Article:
Light at the end of the tunnel for Welsh rugby?
January 3, 2014
The Welsh regions are facing an uncertain future © Getty Images
The Welsh Rugby Union stepped back from the brink on Thursday evening and indicated it is at least prepared to enter into a dialogue with the regions before all-out civil war erupts in the Principality and Welsh rugby is left without any meaningful structure. It is still far too early to talk about light at the end of the tunnel but at least somebody has found a torch.
Nevertheless, it was touch and go. Only 24 hours earlier the WRU had responded to the regions refusing to extend their Participation Agreement with a hugely aggressive assertion of their rights and intentions.
'The Welsh Rugby Union is confident that professional teams from Wales will continue to take part in sanctioned league and cup competitions in the best interests of all of Welsh rugby. The WRU also remains confident that a European rugby cup competition under the management of the ERC will take place next season. Welsh teams will also continue to play in the Pro12 league organised by Celtic Rugby Ltd.'
The statement finished with a reminder that the WRU reaffirmed its commitment to IRB regulations which only allow cross border competitions if they are approved by the relevant Unions. The rhetoric was totally uncompromising - The WRU seemed intent on using the big stick to try to beat Regional Rugby Wales (RRW) into submission.
The implicit threat was that the Scarlets, Ospreys, Blues and Dragons would no longer be considered the nominated teams for the Pro12 league and the Heineken Cup and would be replaced with new 'regions' to be set-up by the Union. The four existing franchises would, effectively, have been put out of business, totally undermining all the investment and effort that has gone into building the present, imperfect but substantial infrastructure.
Now, they have reversed that stance and have agreed to work with RRW through January to discuss a new Participation Agreement - exactly what the regions had been asking for all along. As one of their directors said to me in Cardiff on New Year's day, "people talk of negotiations going on for months but the reality is that there has been no real dialogue at all - we want to spend January exploring a new structure which works for everybody, the WRU needs to recognise the work that has been done by the regions, instead it seems intent on destroying us."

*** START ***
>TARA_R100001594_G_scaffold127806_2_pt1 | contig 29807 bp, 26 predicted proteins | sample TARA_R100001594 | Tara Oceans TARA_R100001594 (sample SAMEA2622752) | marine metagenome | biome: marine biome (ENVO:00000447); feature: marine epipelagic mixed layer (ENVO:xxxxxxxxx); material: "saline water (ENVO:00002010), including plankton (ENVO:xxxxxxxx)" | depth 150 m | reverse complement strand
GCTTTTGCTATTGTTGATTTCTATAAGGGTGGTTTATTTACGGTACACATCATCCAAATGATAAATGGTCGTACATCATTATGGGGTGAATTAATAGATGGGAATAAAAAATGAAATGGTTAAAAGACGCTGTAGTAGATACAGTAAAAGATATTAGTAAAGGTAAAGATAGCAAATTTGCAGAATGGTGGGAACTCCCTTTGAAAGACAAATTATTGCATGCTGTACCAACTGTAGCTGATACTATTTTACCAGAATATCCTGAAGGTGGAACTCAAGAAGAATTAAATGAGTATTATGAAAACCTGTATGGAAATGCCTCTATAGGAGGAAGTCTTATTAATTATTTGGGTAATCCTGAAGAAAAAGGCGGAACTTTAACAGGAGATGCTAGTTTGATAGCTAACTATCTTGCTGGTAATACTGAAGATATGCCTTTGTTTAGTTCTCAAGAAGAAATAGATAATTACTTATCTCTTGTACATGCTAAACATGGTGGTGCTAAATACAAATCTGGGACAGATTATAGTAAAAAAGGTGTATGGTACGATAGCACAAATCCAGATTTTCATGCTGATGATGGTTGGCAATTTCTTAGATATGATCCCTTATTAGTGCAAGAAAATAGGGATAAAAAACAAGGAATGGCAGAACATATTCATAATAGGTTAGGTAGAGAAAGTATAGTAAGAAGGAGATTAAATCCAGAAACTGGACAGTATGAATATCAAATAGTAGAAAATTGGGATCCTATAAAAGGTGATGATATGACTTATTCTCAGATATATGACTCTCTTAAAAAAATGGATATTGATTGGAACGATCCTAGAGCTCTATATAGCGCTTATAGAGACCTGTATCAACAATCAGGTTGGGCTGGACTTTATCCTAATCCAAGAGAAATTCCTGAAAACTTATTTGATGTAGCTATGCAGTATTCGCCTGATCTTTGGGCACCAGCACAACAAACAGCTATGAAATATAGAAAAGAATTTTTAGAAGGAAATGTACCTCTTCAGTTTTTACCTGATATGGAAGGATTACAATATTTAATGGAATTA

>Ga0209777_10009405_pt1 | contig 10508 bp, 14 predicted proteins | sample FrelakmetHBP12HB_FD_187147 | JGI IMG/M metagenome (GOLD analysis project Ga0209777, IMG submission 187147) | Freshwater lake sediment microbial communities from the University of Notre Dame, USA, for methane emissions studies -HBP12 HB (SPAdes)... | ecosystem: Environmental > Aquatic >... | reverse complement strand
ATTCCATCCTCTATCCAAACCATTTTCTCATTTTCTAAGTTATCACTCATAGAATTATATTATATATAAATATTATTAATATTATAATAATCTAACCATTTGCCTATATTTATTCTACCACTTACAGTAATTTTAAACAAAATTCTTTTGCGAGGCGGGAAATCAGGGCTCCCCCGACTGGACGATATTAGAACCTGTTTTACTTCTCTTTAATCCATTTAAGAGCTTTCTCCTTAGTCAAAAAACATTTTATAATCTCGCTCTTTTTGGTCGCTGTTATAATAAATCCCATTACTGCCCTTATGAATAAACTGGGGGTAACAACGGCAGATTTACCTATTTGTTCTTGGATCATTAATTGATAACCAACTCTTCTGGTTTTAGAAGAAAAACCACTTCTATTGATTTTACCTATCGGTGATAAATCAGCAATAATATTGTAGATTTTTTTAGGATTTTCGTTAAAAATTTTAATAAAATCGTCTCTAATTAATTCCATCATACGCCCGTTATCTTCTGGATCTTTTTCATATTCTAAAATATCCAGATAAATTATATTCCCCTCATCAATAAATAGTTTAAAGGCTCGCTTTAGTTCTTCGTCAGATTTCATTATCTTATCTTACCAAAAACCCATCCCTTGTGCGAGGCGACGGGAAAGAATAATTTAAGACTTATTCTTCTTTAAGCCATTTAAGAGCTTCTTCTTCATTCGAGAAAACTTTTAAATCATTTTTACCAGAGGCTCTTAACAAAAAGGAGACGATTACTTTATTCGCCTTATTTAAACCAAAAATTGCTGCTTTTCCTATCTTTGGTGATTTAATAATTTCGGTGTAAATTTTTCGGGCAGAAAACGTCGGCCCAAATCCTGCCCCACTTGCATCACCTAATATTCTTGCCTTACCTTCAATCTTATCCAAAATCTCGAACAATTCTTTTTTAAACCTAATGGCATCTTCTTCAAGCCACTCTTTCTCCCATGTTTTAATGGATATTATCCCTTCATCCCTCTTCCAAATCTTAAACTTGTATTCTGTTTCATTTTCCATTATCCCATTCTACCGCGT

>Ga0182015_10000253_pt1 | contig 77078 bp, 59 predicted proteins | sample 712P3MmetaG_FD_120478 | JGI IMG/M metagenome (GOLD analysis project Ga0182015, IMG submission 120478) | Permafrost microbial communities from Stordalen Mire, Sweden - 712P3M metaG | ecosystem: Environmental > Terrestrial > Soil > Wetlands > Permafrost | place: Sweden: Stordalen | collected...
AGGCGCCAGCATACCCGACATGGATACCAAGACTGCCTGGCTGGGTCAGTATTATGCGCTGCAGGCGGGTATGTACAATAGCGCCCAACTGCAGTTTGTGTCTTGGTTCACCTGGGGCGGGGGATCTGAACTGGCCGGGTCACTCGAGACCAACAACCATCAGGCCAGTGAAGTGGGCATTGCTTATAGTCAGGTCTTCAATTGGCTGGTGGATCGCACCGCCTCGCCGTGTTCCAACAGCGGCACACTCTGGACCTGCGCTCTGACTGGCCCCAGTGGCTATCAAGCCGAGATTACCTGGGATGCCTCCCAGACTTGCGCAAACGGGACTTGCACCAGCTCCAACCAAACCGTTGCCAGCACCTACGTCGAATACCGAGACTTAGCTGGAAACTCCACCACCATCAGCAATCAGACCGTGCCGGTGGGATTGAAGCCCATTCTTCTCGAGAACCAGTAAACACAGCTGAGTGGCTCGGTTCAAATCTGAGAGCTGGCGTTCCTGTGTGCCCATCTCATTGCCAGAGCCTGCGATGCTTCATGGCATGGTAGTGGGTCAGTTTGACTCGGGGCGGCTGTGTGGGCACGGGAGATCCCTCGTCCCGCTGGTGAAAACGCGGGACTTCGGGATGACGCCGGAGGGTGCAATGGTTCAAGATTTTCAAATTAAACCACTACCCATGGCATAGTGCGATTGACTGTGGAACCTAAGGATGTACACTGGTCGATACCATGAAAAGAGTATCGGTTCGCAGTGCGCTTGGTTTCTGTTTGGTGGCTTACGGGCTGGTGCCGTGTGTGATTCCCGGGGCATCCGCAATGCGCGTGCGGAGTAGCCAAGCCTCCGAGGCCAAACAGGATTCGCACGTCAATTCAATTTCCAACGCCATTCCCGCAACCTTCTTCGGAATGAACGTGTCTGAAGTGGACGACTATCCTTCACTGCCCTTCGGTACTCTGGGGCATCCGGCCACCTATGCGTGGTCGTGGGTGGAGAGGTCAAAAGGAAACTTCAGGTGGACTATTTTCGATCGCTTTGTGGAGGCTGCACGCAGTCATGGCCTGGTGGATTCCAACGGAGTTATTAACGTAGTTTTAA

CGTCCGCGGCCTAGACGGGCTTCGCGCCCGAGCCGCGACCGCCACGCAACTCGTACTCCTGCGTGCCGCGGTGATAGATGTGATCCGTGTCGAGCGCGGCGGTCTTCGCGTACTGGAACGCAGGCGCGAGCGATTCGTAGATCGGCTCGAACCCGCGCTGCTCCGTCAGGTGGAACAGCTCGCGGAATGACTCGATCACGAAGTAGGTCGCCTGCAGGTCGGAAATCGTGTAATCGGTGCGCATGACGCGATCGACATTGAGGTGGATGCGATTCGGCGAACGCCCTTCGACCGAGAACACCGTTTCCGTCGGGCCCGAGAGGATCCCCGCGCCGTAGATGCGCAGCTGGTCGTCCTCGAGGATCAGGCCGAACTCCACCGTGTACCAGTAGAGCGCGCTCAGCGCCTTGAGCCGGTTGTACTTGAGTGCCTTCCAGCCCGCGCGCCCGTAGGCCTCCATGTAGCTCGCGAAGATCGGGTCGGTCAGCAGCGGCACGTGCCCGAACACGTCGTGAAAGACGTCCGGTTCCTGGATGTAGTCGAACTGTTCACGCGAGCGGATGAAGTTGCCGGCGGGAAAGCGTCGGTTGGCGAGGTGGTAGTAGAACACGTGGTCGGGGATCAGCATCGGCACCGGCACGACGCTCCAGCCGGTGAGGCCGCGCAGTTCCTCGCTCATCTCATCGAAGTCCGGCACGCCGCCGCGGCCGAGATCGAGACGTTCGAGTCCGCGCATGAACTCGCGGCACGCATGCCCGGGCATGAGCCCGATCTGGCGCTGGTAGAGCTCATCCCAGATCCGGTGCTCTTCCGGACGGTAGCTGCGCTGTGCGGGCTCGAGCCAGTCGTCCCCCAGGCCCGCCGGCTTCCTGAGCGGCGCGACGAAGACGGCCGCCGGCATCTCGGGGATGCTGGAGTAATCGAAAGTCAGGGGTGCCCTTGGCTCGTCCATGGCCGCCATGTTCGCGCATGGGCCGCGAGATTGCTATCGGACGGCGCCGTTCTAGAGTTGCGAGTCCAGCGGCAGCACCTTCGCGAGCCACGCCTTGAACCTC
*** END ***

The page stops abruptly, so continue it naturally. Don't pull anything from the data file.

This move brings another new twist to the line-up and battle for control over European competitions. If, as it now appears, the WRU is prepared to back the formation of a new British and Irish Cup - the Champions Cup proposed by PRL - the French would be left out in the cold and any diluted Heineken Cup run by ERC the present governing body would be dead in the water.
Reading between the lines there appear to be two reasons for this abrupt change of policy. First, the moderates on the WRU board obviously prevailed at yesterday's meeting and persuaded the warmongers that compromise and cooperation has to be the way forward but that could well have been precipitated by some legal advice that suggested the WRU was not holding all the aces after all.
Gareth Davies, CEO of Newport Gwent Dragons, raised the spectre of the future of Welsh rugby being decided by a High Court judge in London rather than by the interested parties on Welsh television on Wednesday. That was based on legal opinion taken by the regions that the WRU might well be in breach of competition and fair trading laws if they refused to allow the four Welsh teams to join the Aviva Premiership.
Davies' comment, "The regions are the guys who have created all these players for successful Welsh teams. They aren't prepared in Wales squad sessions. It has got to be Wales PLC and not the Union against the regions," appears to have really struck a chord with Welsh supporters and nobody in Wales really believes new franchises in Neath, Pontypridd and North Wales (nobody seems to know where the fourth one would be) would work.
The Holy Grail for the regions would be to play in the Aviva Premiership but that is not supported by some of the English clubs except as a last resort. The preferred option and the one that gives everybody (apart from the French who seem to have lost out badly by trying to make FIRA the new governing body) something they can claim as a sort of victory appears to be this new British and Irish Champions Cup backed by a big chunk of money from BT Sport.
That will give the regions the extra £1 million a year they say they need to survive and in return they will stay in the Pro12 League and in the WRU fold. The next few weeks will see a battle for hearts and minds in the Welsh rugby community. There is still a long way to go but at least the dysfunctional Welsh rugby family is on speaking terms again and common sense might just prevail. Blwyddyn Newydd Dda!
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John Taylor is a former Wales international who toured with the British & Irish Lions in 1968 and 1971. Since retiring he has worked in the media and has covered the last eight Lions tours as a commentator or journalist